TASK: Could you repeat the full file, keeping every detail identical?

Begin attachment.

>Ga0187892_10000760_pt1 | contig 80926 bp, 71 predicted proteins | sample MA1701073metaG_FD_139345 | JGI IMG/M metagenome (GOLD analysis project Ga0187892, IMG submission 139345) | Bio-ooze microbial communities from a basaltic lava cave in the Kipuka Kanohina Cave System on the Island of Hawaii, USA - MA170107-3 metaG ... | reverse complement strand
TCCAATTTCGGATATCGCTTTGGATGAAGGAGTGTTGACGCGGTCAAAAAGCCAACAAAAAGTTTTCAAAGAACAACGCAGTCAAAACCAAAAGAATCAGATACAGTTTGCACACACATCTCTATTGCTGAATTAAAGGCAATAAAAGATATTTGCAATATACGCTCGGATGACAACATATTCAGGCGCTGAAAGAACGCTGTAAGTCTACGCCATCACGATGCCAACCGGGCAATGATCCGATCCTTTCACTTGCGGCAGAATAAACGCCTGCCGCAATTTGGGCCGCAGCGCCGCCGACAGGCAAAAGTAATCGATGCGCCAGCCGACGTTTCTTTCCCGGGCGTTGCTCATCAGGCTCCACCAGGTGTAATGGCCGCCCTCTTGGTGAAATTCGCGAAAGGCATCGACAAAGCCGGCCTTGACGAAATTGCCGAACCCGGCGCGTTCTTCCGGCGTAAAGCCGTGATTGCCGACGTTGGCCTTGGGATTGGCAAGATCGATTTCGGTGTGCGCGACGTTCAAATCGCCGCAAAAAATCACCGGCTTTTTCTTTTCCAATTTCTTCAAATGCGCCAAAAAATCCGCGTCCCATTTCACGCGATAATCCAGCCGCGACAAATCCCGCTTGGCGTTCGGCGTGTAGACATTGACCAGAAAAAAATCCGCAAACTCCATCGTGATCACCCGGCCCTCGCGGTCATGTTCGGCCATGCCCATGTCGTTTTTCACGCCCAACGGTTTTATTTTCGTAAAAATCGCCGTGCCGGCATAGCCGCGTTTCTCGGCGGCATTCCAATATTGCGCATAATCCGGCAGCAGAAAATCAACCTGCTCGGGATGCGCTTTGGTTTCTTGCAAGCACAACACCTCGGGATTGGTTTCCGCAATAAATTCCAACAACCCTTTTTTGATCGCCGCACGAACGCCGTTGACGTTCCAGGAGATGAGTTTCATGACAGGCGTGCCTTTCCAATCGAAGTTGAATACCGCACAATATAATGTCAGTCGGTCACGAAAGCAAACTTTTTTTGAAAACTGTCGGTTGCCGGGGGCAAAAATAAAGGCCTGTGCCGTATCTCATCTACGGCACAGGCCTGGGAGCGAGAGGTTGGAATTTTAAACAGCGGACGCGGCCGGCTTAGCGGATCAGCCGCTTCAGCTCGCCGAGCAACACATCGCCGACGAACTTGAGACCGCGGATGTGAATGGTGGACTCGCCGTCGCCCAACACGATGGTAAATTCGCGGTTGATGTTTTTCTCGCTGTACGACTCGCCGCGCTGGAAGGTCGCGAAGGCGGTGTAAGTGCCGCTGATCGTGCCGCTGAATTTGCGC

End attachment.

>Ga0187892_10000760_pt1 | contig 80926 bp, 71 predicted proteins | sample MA1701073metaG_FD_139345 | JGI IMG/M metagenome (GOLD analysis project Ga0187892, IMG submission 139345) | Bio-ooze microbial communities from a basaltic lava cave in the Kipuka Kanohina Cave System on the Island of Hawaii, USA - MA170107-3 metaG ... | reverse complement strand
TCCAATTTCGGATATCGCTTTGGATGAAGGAGTGTTGACGCGGTCAAAAAGCCAACAAAAAGTTTTCAAAGAACAACGCAGTCAAAACCAAAAGAATCAGATACAGTTTGCACACACATCTCTATTGCTGAATTAAAGGCAATAAAAGATATTTGCAATATACGCTCGGATGACAACATATTCAGGCGCTGAAAGAACGCTGTAAGTCTACGCCATCACGATGCCAACCGGGCAATGATCCGATCCTTTCACTTGCGGCAGAATAAACGCCTGCCGCAATTTGGGCCGCAGCGCCGCCGACAGGCAAAAGTAATCGATGCGCCAGCCGACGTTTCTTTCCCGGGCGTTGCTCATCAGGCTCCACCAGGTGTAATGGCCGCCCTCTTGGTGAAATTCGCGAAAGGCATCGACAAAGCCGGCCTTGACGAAATTGCCGAACCCGGCGCGTTCTTCCGGCGTAAAGCCGTGATTGCCGACGTTGGCCTTGGGATTGGCAAGATCGATTTCGGTGTGCGCGACGTTCAAATCGCCGCAAAAAATCACCGGCTTTTTCTTTTCCAATTTCTTCAAATGCGCCAAAAAATCCGCGTCCCATTTCACGCGATAATCCAGCCGCGACAAATCCCGCTTGGCGTTCGGCGTGTAGACATTGACCAGAAAAAAATCCGCAAACTCCATCGTGATCACCCGGCCCTCGCGGTCATGTTCGGCCATGCCCATGTCGTTTTTCACGCCCAACGGTTTTATTTTCGTAAAAATCGCCGTGCCGGCATAGCCGCGTTTCTCGGCGGCATTCCAATATTGCGCATAATCCGGCAGCAGAAAATCAACCTGCTCGGGATGCGCTTTGGTTTCTTGCAAGCACAACACCTCGGGATTGGTTTCCGCAATAAATTCCAACAACCCTTTTTTGATCGCCGCACGAACGCCGTTGACGTTCCAGGAGATGAGTTTCATGACAGGCGTGCCTTTCCAATCGAAGTTGAATACCGCACAATATAATGTCAGTCGGTCACGAAAGCAAACTTTTTTTGAAAACTGTCGGTTGCCGGGGGCAAAAATAAAGGCCTGTGCCGTATCTCATCTACGGCACAGGCCTGGGAGCGAGAGGTTGGAATTTTAAACAGCGGACGCGGCCGGCTTAGCGGATCAGCCGCTTCAGCTCGCCGAGCAACACATCGCCGACGAACTTGAGACCGCGGATGTGAATGGTGGACTCGCCGTCGCCCAACACGATGGTAAATTCGCGGTTGATGTTTTTCTCGCTGTACGACTCGCCGCGCTGGAAGGTCGCGAAGGCGGTGTAAGTGCCGCTGATCGTGCCGCTGAATTTGCGC